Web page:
SET in CAN Newsletter 12/2019: HiL test systems in the automotive industry
In December, an article written by our CEO Frank Heidemann was published in the magazine CAN-Newsletter. Title: “HiL test systems in the automotive industry”
Read a short excerpt here. At the end you will find a link to the entire article on CAN-Newsletter.org.
Multi-domain simulations with HIL test systems are standard in aviation. But automotive OEMs (original equipment manufacturers) also benefit from real-time simulations. This requires a powerful and standardized test system.
Advanced driver assistance systems (ADAS), in modern vehicles are becoming increasingly complex and autonomous. The more authority these systems have, the more they need to be considered as highly critical safety applications. This leads to new challenges for the automotive industry, especially in terms of sensor fusion. To ensure reliable qualification, the systems need to be tested and validated according to ISO 26262. Lab tests in simulated hardware in the loop (HIL) real-time scenarios, which have been a standard procedure in aviation for quite some time now, are becoming increasingly important for the automotive industry. The growing complexity of ADAS in turn is resulting in higher technological and quality requirements for test systems.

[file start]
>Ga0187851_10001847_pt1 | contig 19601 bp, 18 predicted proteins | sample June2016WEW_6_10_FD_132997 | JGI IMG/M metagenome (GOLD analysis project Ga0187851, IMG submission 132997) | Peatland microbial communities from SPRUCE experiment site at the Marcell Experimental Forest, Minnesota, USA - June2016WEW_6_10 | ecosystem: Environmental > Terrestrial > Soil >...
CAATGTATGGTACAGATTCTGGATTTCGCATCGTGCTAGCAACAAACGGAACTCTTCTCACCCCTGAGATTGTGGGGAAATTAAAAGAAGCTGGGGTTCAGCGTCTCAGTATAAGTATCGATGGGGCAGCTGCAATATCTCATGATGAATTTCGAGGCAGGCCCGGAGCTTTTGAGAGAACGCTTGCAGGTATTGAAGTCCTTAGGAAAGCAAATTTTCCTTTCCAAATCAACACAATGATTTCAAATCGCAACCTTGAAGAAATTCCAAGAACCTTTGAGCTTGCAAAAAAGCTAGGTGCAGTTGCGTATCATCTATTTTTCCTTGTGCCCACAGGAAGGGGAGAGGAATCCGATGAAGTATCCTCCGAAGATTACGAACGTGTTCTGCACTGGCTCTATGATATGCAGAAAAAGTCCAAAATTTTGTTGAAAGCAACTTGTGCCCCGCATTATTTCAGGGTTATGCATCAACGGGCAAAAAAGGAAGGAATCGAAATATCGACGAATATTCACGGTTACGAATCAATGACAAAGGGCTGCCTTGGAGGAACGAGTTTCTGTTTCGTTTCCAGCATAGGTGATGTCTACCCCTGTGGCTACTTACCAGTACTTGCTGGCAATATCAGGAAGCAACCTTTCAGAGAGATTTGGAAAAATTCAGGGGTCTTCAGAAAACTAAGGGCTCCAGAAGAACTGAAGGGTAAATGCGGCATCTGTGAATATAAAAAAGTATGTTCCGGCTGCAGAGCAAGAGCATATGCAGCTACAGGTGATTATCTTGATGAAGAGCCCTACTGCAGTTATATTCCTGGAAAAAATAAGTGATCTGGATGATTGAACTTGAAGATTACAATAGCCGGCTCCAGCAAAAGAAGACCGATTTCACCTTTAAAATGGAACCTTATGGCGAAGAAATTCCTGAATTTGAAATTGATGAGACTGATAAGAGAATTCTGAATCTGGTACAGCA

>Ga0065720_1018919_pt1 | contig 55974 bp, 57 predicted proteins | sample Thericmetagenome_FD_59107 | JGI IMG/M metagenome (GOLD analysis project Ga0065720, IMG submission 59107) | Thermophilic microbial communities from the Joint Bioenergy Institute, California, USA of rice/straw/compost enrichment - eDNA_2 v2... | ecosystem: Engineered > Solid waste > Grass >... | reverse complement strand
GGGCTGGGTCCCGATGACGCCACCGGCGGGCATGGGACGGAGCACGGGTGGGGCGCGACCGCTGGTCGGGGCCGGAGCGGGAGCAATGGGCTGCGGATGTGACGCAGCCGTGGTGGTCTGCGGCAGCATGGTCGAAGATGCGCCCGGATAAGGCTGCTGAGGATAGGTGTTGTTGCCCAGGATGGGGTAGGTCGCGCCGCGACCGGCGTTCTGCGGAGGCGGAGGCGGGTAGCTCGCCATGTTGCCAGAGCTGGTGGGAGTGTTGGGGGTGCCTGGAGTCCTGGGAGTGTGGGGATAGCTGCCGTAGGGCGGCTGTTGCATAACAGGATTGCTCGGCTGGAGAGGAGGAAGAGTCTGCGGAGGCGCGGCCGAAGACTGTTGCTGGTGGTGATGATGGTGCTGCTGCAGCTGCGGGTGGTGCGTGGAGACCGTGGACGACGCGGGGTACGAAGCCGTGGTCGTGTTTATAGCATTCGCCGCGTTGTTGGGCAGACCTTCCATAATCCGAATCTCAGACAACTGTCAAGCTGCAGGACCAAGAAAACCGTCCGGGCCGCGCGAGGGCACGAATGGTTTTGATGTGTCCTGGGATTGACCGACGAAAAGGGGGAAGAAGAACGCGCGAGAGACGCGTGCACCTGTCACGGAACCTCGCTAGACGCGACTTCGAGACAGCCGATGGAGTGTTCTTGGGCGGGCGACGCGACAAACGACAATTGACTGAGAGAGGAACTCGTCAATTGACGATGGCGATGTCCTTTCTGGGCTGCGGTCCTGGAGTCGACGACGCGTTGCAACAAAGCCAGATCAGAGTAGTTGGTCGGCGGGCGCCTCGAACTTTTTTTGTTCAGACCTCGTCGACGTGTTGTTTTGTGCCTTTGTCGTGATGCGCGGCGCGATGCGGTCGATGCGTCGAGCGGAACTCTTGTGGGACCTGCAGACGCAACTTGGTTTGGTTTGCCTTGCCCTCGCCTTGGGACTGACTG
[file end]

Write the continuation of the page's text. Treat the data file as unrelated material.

HiL test systems in the automotive industry
Hardware in the loop test systems enable an ex ante testing of the ADAS qualifications in the lab. Test drives on the road are not only expensive, time-consuming and hardly adaptable. They also entail certain risks. Consequently, there are numerous advantages to have these systems validated in advance using real-time scenarios: The procedure is not time dependent; it reduces test times on the road and in turn also shortens development cycles. As a result, it is more cost-efficient and comes with a minimum risk for damages.
The lab enables a flexible creation of test cases with arbitrary changes to the scenario and a possible introduction of errors. This approach results in the elimination of gross errors and faulty functions right from the start, in order to proceed to real test drives after a successful lab validation. For as long as it is impossible to prove that HIL simulations are fully comparable to reality, the final validation will be done in a real driving situation on the road. Yet, the more these test drives lead to the same results as previously found in the lab, the higher the confidence level in connection with lab tests will be.